Since their founding, the GSEs have been major players in the United States' housing market. In the lead up to 2008, the GSEs' mortgage portfolios had a combined value of $5 trillion and accounted for nearly half of the United States' mortgage market.

         B. The 2008 Recession, the Creating of the FHFA, and the Beginning of Conservatorship

         In 2008, the United States' mortgage and housing markets went into crisis, leading in part < to a severe recession. Despite the GSEs' comparatively strong financial position amidst the crisis, Congress worried that a potential default by Fannie or Freddie would imperil the already fragile national economy. In response to these concerns, Congress enacted the Housing and Economic Recovery Act ("HERA" or "the Act"). HERA established the FHFA, granting it broad authority to ensure the GSEs remained stable. The Act denominated the GSEs as "regulated entit[ies]" subject to the direct "supervision" of FHFA, 12 U.S.C. § 4511(b)(1), and the "general regulatory authority" of FHFA's director (the "Director"). Id. § 4511(b)(1), (2). The Director was charged by HERA with "over see[ing] the prudential operations" of the GSEs and "ensur[ing] that" they "operate[] in a safe and sound manner," "consistent with the public interest." Id. § 4513(a)(1)(A), (B)(i), (B)(v).

         Additionally, HERA authorized the Director to appoint FHFA as either conservator or receiver for the GSEs "for the purpose of reorganizing, rehabilitating, or winding up the[ir] affairs." 12 U.S.C. § 4617(a)(2). If appointed as conservator, the Act granted the FHFA broad powers and authority over the GSEs. The Act provided that the FHFA "shall, as conservator or receiver, . . . immediately succeed to . . . all rights, titles, powers, and privileges of the regulated entity and of any stockholder, officer, or director of such regulated entity with respect to the regulated entity and the assets of the regulated entity." Id. § 4617(bX2)(B)(i), (iv). It also gave the FHFA general powers to take actions "necessary to put the [GSEs] in a sound and solvent condition" and "appropriate to carry on the business of the [GSEs] and preserve and conserve the assets and property of the [GSEs]." Id. § 4617(b)(2)(D)(i), (ii). And the Act further provides that the FHFA, as conservator, may take any action authorized under the act "which [it] determines is in the best interests of the [GSEs] or the [FHFA]." Id. § 4617(b)(2)(J)(ii).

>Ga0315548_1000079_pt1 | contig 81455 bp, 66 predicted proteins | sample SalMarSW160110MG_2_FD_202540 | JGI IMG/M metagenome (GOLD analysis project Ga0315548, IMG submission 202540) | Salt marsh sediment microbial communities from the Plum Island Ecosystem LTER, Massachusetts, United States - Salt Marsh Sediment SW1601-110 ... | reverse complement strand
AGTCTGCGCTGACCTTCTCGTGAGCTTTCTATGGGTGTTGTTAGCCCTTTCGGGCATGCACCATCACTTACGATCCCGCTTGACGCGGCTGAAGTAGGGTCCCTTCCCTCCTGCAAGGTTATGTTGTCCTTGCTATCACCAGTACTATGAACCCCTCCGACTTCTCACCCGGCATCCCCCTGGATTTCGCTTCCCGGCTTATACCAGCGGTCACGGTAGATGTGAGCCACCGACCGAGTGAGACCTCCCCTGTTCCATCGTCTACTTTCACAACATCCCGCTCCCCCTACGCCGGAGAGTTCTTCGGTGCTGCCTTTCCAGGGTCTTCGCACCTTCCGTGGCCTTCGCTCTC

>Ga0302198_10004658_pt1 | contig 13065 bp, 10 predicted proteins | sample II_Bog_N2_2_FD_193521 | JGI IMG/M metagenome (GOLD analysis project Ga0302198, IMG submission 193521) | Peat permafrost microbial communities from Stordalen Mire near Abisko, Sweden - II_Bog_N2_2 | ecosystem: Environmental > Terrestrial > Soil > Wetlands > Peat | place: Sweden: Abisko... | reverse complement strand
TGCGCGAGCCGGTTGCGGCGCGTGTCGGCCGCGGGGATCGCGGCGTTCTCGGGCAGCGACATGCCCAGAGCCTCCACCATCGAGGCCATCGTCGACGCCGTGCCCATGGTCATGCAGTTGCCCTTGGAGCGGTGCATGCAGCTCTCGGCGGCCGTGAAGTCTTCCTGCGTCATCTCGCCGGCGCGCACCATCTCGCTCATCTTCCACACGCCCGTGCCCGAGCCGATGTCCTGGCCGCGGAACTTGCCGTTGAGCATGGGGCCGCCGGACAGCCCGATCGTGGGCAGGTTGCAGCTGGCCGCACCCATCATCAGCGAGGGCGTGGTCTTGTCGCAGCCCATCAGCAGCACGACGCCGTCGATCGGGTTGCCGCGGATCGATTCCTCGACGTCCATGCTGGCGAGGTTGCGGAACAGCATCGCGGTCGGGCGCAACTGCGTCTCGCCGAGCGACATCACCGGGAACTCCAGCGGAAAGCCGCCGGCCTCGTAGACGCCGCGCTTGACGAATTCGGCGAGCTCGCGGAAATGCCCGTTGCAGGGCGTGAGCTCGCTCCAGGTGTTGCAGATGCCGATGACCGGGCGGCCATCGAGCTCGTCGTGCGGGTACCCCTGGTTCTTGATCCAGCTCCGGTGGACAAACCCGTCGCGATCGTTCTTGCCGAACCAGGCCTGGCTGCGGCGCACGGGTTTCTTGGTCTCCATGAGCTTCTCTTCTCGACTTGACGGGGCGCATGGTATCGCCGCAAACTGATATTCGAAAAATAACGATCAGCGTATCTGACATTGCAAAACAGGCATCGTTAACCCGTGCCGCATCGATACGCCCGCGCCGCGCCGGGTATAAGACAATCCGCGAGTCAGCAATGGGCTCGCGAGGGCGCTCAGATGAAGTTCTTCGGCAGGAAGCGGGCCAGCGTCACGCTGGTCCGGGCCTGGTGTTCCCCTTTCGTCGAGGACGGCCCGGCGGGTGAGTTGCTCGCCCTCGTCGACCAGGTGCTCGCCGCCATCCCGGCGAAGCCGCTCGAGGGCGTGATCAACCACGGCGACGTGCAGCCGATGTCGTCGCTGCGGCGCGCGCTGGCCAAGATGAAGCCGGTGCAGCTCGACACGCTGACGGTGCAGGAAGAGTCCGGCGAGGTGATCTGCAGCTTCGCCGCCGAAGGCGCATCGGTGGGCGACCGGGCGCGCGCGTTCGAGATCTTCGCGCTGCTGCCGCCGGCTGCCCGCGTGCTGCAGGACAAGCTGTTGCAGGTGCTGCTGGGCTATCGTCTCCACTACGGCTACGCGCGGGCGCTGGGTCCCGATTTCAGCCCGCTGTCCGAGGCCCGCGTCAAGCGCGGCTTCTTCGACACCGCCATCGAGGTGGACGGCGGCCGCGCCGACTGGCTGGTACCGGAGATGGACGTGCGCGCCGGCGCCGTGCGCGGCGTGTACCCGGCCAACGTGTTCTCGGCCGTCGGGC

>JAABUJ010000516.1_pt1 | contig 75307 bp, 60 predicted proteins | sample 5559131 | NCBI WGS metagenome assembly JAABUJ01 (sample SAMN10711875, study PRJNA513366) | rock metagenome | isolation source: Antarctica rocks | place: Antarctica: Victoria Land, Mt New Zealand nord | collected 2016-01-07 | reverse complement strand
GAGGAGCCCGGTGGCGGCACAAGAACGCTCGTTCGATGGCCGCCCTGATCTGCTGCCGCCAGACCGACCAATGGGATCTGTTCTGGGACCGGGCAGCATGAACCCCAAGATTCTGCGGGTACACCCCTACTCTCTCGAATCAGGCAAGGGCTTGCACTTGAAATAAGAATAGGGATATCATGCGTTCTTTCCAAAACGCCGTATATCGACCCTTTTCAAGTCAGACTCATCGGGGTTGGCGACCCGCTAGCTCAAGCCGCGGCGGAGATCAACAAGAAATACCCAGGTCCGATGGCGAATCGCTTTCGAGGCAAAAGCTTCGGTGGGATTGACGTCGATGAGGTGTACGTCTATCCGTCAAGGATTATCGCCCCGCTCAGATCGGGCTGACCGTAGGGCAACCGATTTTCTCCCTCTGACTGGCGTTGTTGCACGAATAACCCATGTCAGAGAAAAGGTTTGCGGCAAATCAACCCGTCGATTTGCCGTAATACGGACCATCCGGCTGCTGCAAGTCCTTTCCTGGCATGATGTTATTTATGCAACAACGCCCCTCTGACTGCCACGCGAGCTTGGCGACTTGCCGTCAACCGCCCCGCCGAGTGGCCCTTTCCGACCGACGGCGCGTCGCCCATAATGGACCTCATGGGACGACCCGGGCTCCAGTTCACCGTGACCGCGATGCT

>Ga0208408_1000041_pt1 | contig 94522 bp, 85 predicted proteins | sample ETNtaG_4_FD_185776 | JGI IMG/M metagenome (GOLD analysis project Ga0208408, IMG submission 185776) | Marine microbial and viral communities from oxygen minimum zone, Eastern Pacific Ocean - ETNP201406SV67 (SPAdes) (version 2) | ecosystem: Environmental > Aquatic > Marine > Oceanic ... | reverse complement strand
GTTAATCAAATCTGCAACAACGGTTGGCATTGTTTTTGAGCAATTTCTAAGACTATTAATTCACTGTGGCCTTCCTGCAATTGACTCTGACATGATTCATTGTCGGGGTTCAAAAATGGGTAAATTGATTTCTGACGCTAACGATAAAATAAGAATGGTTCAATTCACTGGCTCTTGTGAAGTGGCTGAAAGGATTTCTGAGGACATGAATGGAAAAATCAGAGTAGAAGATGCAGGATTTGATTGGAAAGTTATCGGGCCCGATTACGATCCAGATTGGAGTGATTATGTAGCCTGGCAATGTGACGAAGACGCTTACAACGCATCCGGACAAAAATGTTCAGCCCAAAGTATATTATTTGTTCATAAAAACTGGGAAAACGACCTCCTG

On September 6, 2008, FHFA placed the GSEs into conservatorship, assuming the powers granted to the conservator by the Act. According to statements by the Director, conservatorship was "designed to stabilize a troubled institution with the objective of returning the entities to normal business operations." Class SAC at ¶ 40 (relying on Press Release, Federal Housing Finance Agency, Statement of FHFA Director James B. Lockhart at News Conference Announcing Conservatorship of Fannie Mae and Freddie Mac (Sept. 7, 2008)). And that the "FHFA [would] act as the conservator to operate the GSEs until they [were] stabilized." Id. Once the FHFA determined that the GSEs were in a safe and solvent condition, the Director would issue an order terminating conservatorship.

         Despite the conservatorship, the common and preferred stock remained outstanding. In its Form 8-K filing just days after the beginning of conservatorship, Freddie Mac stated, "The holders of Freddie Mac's existing common and preferred stock... will retain all their rights in the financial worth of those instruments, as such worth is determined by the market." Class SAC at ¶ 42 (relying on Federal Home Loan Mortgage Corporation, Current Report (Form 8-K) (Sept. 11, 2008)).

         C. The GSEs Enter into a Senior Preferred Stock Purchase Agreement ("PSPA") with Treasury